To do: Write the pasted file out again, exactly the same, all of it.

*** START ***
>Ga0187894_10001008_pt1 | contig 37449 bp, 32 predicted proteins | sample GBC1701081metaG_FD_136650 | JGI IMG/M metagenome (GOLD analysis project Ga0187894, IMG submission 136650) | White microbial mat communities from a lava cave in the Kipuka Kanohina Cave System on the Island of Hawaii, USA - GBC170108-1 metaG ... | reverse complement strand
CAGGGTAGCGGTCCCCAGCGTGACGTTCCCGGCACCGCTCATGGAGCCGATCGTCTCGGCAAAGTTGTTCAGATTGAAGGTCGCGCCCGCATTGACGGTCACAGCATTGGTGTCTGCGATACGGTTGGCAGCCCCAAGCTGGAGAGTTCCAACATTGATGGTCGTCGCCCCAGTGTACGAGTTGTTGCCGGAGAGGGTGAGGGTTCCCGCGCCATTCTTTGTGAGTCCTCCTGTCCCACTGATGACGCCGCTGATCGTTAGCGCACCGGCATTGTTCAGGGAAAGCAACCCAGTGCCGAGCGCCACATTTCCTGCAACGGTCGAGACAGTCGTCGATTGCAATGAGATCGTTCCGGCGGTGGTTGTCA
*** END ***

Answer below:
>Ga0187894_10001008_pt1 | contig 37449 bp, 32 predicted proteins | sample GBC1701081metaG_FD_136650 | JGI IMG/M metagenome (GOLD analysis project Ga0187894, IMG submission 136650) | White microbial mat communities from a lava cave in the Kipuka Kanohina Cave System on the Island of Hawaii, USA - GBC170108-1 metaG ... | reverse complement strand
CAGGGTAGCGGTCCCCAGCGTGACGTTCCCGGCACCGCTCATGGAGCCGATCGTCTCGGCAAAGTTGTTCAGATTGAAGGTCGCGCCCGCATTGACGGTCACAGCATTGGTGTCTGCGATACGGTTGGCAGCCCCAAGCTGGAGAGTTCCAACATTGATGGTCGTCGCCCCAGTGTACGAGTTGTTGCCGGAGAGGGTGAGGGTTCCCGCGCCATTCTTTGTGAGTCCTCCTGTCCCACTGATGACGCCGCTGATCGTTAGCGCACCGGCATTGTTCAGGGAAAGCAACCCAGTGCCGAGCGCCACATTTCCTGCAACGGTCGAGACAGTCGTCGATTGCAATGAGATCGTTCCGGCGGTGGTTGTCA